Ex-military reclaimed timber is sourced for this lorry's restoration, and more metal sections are fabricated.
Restoration Part 28. Click here to return to the main Dodge lorry restoration page. Part of oldclassiccar.co.uk. Contact page.
Progress over these two months tended to focus on the back end of the lorry's bodywork, not least sourcing and having machined some wooden planking suitable to go in the back. The wood found is Keruing, well seasoned afters years installed in the back of Army Bedford lorries. The window frames, built up using specially-made channelling to the original profile, were also finished and installed in the main body, and in the front doors. The outer steel panelling was flatted back using Scotchbrite pads, in readiness for the first primer coat, which should be not too far away now. Other components continued to be fettled up in readiness for fitting, including the front wings which received a final round of tlc prior to eventual fitment.
|Both of the Dodge's front doors are now fitted, after the threads in the A pillars were re-tapped as required. New chrome (locking) door handles were sourced some time ago at an autojumble, so are 'in stock' and ready to go on at a later date. Also newly fitted is the original gutter that goes across the front, above the top edge of the screen. This joins the factory Dodge steelwork around the screen, to the large top section created by Mulliners (Birmingham) in 1940/1941 after the lorry had arrived in this country via sea, dodging the U-Boats in the North Atlantic.|
|This rear 3/4 shot shows the newly-made rear window frames in position, utilising the original wartime glass. New rear sections were also fabricated by a local firm into which the rear lamps will fit - they are just visible below the rear doors, test-fitted at this point. The fit of the rear doors received a great deal of attention in August, to ensure that they opened and closed correctly.|
|A closer look at the nearside rear windows. The profile of the channel replicates exactly that of the original, terminally-rotten, window frames. It would have been easier to use off-the-shelf sections of steel, and knock some channelling together, but the idea was to make it as correct as possible. Same story with the side channel also in this shot, again made locally using an original piece as a template. Prior to painting all the screwheads will be tweaked accordingly to make them line up neatly. Correct dome-headed screws were used throughout.|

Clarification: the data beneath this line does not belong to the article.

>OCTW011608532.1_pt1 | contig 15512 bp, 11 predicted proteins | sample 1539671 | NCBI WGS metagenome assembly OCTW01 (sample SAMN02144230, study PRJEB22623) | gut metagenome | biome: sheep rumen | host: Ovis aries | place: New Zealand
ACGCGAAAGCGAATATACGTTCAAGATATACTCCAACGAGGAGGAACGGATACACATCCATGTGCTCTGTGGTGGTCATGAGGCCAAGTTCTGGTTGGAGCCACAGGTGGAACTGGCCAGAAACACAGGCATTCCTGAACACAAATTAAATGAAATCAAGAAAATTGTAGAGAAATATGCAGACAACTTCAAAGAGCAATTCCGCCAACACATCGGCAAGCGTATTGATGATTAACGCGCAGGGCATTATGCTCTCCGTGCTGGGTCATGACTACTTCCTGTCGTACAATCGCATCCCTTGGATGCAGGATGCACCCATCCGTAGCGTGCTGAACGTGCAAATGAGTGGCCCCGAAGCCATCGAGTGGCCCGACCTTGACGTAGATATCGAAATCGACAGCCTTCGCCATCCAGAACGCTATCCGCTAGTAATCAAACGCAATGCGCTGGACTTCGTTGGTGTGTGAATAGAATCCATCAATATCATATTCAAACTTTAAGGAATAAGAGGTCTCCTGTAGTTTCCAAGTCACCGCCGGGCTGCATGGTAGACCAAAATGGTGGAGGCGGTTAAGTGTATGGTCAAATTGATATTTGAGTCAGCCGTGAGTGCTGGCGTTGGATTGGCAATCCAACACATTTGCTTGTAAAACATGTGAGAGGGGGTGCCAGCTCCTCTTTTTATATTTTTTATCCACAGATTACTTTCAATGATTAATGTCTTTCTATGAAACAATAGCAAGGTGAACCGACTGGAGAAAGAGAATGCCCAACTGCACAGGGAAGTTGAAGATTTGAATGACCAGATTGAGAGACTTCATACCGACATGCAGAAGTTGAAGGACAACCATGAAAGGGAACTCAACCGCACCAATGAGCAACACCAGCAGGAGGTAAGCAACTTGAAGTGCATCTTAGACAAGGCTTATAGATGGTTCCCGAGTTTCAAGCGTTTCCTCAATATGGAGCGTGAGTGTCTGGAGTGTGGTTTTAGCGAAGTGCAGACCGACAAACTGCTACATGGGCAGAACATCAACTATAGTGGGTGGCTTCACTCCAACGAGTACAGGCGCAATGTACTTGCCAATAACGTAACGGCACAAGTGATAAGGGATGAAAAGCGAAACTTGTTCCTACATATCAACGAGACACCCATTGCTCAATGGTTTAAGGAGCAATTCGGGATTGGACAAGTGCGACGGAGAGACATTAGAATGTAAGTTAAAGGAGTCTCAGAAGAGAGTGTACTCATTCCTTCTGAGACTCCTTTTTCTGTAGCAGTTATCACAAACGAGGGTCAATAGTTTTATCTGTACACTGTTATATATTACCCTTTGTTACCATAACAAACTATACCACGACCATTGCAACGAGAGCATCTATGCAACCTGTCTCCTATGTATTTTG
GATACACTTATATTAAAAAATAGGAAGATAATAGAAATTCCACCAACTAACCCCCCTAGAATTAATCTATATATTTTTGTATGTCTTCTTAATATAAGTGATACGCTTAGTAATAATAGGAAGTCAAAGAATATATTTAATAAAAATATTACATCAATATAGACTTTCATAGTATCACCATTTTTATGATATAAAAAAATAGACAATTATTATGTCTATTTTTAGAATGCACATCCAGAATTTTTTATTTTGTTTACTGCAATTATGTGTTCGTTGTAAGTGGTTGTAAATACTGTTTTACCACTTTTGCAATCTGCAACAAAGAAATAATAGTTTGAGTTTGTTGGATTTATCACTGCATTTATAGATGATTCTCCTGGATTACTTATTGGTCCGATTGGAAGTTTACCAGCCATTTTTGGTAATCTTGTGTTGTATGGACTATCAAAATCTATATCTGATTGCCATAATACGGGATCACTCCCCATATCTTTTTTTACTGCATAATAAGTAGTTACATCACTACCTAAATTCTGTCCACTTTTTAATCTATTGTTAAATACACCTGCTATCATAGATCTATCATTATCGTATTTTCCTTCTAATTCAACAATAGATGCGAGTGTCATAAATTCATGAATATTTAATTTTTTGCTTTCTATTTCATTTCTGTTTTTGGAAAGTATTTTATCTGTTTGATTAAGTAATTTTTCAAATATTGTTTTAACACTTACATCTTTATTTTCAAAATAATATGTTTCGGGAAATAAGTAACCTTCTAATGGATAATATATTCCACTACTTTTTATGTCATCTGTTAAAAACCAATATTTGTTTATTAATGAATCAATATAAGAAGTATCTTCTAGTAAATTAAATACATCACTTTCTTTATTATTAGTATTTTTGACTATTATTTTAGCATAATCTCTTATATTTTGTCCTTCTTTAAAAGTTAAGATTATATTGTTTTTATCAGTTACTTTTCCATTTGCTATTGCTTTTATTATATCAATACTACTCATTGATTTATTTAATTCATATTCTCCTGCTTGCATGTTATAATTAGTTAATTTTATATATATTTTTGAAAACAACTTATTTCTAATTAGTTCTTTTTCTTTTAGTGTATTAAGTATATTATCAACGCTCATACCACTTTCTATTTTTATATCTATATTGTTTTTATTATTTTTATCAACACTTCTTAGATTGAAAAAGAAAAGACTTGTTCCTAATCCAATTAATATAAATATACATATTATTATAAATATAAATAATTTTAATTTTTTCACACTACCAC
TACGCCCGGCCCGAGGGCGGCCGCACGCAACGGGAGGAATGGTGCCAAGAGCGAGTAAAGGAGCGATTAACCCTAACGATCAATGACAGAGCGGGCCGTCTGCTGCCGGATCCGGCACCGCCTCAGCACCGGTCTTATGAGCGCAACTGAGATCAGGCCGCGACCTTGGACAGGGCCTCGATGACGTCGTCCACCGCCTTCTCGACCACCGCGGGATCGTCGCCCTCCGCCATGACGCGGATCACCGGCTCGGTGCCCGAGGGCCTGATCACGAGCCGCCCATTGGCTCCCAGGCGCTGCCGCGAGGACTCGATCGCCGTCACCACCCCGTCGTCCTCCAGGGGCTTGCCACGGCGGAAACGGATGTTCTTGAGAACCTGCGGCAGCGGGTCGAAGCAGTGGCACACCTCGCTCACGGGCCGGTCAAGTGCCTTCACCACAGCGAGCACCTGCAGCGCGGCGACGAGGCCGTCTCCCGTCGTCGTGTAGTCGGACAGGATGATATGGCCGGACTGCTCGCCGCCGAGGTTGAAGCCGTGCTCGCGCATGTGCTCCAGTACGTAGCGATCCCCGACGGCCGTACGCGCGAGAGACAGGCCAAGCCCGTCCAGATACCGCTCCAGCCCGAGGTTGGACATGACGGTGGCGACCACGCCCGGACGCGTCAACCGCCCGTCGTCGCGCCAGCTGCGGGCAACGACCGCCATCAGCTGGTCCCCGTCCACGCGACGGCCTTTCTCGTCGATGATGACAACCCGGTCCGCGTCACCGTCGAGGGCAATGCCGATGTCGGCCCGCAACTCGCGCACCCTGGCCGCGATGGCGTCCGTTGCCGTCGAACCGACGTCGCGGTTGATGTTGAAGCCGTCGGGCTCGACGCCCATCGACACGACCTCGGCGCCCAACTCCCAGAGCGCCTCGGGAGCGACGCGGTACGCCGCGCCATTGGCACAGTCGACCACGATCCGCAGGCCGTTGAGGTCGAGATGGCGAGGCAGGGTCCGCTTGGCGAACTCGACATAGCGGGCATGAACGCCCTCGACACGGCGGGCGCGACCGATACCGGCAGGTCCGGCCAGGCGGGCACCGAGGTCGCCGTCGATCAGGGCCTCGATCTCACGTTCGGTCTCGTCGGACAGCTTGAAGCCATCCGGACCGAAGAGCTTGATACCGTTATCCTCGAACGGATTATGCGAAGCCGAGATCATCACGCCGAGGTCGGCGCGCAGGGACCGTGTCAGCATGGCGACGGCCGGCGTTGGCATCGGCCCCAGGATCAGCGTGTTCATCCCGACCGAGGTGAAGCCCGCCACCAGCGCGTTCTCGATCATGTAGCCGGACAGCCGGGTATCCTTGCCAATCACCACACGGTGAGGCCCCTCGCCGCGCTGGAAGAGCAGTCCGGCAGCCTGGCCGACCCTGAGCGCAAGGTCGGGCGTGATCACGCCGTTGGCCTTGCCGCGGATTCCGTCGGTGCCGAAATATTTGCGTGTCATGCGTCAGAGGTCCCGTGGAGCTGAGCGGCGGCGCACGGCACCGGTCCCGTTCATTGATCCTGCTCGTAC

|Not much happened in the cab area during this time, but one item that did get crossed off the list was the vacuum wiper. Similar to those found on sidevalve Ford Pops, this Trico unit was a new-old-stock item, checked over and modified slightly to fit the Dodge.|
|A glance at the workbench shows the offside front door window frame being fabricated. The four main sections are assembled in such a way that one edge is located with small screws, so that it can be disassembled should a doorglass ever need replacing, as per original.|
|The front wings have already had a lot of work done to them, but some final prep was inevitable - the nearside front wing is shown here, along with the four bonnet panels. The latter sections were partially-blasted, as rust was evident in the hinge areas and on the inside of the side panels. One of the side panels will need some gentle straightening, but otherwise are in good condition.|
|Another step closer to completion - both front door window frames, with original glazing, are now fitted. The visible sections of the frame will eventually be finished in Westminster Green, along with the rest of the vehicle.|
|The rear wings were a little dinged so these were attended to at this stage. The Zintec steel panels were also given a light rub over, part of the prep process required before any paint can be applied. This also enabled VHC to spot any minor defects in the panelling prior to reaching for the brushes.|